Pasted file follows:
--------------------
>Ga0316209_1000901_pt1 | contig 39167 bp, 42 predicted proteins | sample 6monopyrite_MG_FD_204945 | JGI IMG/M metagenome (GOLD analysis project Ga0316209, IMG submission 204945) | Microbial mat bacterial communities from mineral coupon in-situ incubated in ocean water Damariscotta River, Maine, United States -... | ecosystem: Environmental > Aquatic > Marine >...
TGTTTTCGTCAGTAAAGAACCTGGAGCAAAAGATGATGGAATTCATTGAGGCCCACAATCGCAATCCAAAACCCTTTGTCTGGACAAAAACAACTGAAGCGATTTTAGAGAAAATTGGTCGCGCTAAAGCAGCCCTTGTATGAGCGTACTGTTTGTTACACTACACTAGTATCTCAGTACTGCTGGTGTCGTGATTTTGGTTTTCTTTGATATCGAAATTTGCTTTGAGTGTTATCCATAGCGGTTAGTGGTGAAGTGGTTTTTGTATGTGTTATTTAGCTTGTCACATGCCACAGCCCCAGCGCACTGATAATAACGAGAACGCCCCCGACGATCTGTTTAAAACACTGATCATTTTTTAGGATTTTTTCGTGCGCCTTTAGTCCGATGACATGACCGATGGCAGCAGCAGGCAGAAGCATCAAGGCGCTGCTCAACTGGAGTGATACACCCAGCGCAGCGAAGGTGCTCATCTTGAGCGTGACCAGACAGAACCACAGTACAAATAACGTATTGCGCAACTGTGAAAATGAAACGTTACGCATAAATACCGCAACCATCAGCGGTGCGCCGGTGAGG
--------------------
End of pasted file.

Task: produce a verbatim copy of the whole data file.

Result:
>Ga0316209_1000901_pt1 | contig 39167 bp, 42 predicted proteins | sample 6monopyrite_MG_FD_204945 | JGI IMG/M metagenome (GOLD analysis project Ga0316209, IMG submission 204945) | Microbial mat bacterial communities from mineral coupon in-situ incubated in ocean water Damariscotta River, Maine, United States -... | ecosystem: Environmental > Aquatic > Marine >...
TGTTTTCGTCAGTAAAGAACCTGGAGCAAAAGATGATGGAATTCATTGAGGCCCACAATCGCAATCCAAAACCCTTTGTCTGGACAAAAACAACTGAAGCGATTTTAGAGAAAATTGGTCGCGCTAAAGCAGCCCTTGTATGAGCGTACTGTTTGTTACACTACACTAGTATCTCAGTACTGCTGGTGTCGTGATTTTGGTTTTCTTTGATATCGAAATTTGCTTTGAGTGTTATCCATAGCGGTTAGTGGTGAAGTGGTTTTTGTATGTGTTATTTAGCTTGTCACATGCCACAGCCCCAGCGCACTGATAATAACGAGAACGCCCCCGACGATCTGTTTAAAACACTGATCATTTTTTAGGATTTTTTCGTGCGCCTTTAGTCCGATGACATGACCGATGGCAGCAGCAGGCAGAAGCATCAAGGCGCTGCTCAACTGGAGTGATACACCCAGCGCAGCGAAGGTGCTCATCTTGAGCGTGACCAGACAGAACCACAGTACAAATAACGTATTGCGCAACTGTGAAAATGAAACGTTACGCATAAATACCGCAACCATCAGCGGTGCGCCGGTGAGG